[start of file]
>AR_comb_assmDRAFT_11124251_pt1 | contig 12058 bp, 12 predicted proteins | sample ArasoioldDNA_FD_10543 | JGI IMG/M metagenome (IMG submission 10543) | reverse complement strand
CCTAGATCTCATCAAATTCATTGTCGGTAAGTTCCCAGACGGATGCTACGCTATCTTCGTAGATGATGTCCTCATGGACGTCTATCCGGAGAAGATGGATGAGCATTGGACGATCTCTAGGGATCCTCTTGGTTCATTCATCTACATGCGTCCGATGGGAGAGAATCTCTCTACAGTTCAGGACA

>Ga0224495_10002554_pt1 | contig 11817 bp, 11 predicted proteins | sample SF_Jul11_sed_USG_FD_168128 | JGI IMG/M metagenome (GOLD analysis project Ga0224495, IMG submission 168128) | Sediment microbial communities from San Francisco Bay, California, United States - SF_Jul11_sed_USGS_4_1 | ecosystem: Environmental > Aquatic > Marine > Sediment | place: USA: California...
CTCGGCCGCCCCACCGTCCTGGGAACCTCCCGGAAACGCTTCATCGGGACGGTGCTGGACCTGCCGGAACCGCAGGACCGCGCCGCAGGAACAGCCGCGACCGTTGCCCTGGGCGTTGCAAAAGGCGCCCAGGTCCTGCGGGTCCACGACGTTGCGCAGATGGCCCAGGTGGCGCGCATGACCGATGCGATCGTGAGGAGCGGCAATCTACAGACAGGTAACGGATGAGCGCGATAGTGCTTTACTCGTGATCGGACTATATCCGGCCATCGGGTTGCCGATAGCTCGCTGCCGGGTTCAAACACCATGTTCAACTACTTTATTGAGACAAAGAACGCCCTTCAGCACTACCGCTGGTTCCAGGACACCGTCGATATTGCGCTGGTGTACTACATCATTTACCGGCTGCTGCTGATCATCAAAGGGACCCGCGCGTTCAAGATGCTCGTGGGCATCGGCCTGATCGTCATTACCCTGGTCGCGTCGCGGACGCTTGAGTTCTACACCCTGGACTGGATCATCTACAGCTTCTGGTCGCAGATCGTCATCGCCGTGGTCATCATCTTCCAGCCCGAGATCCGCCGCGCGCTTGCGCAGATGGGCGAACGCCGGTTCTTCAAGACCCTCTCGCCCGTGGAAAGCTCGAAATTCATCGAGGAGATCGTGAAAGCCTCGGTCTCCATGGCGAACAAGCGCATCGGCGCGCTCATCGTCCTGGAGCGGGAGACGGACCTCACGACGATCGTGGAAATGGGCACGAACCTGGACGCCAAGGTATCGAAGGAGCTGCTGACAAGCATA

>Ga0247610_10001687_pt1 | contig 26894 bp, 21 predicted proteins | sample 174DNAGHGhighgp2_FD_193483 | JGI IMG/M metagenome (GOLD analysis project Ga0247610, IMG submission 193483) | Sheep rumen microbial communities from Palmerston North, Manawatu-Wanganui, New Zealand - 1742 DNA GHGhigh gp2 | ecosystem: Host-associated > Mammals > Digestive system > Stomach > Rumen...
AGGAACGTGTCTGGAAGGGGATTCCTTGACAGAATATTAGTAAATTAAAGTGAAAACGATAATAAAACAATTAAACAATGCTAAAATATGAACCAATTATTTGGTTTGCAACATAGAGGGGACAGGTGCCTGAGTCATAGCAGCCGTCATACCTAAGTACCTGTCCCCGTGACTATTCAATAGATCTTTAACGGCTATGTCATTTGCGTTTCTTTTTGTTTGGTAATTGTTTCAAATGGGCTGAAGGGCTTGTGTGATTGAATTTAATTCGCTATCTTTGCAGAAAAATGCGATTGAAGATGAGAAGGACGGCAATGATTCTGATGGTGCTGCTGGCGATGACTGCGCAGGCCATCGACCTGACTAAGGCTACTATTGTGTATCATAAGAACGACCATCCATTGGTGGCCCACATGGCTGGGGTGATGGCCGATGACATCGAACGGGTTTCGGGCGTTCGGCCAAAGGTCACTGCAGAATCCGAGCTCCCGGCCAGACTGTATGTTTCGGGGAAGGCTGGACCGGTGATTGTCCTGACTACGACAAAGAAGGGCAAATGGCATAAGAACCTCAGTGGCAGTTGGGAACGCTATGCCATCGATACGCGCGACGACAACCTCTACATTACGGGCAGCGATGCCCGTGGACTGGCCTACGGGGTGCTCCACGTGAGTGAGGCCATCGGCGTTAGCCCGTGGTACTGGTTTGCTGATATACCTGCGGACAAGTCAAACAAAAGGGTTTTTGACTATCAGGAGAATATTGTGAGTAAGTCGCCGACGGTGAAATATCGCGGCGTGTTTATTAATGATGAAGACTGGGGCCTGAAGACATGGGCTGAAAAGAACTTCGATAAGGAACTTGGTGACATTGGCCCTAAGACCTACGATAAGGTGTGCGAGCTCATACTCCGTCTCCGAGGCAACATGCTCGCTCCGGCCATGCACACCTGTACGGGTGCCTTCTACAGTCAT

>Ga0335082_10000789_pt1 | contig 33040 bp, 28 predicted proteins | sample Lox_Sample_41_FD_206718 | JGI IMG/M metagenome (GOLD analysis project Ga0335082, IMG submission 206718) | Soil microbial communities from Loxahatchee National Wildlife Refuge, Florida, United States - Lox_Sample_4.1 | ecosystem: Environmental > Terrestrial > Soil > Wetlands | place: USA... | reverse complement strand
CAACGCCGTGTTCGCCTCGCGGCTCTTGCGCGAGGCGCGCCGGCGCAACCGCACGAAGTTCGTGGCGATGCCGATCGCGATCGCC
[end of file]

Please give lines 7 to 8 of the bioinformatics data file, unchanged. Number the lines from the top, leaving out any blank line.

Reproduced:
>Ga0335082_10000789_pt1 | contig 33040 bp, 28 predicted proteins | sample Lox_Sample_41_FD_206718 | JGI IMG/M metagenome (GOLD analysis project Ga0335082, IMG submission 206718) | Soil microbial communities from Loxahatchee National Wildlife Refuge, Florida, United States - Lox_Sample_4.1 | ecosystem: Environmental > Terrestrial > Soil > Wetlands | place: USA... | reverse complement strand
CAACGCCGTGTTCGCCTCGCGGCTCTTGCGCGAGGCGCGCCGGCGCAACCGCACGAAGTTCGTGGCGATGCCGATCGCGATCGCC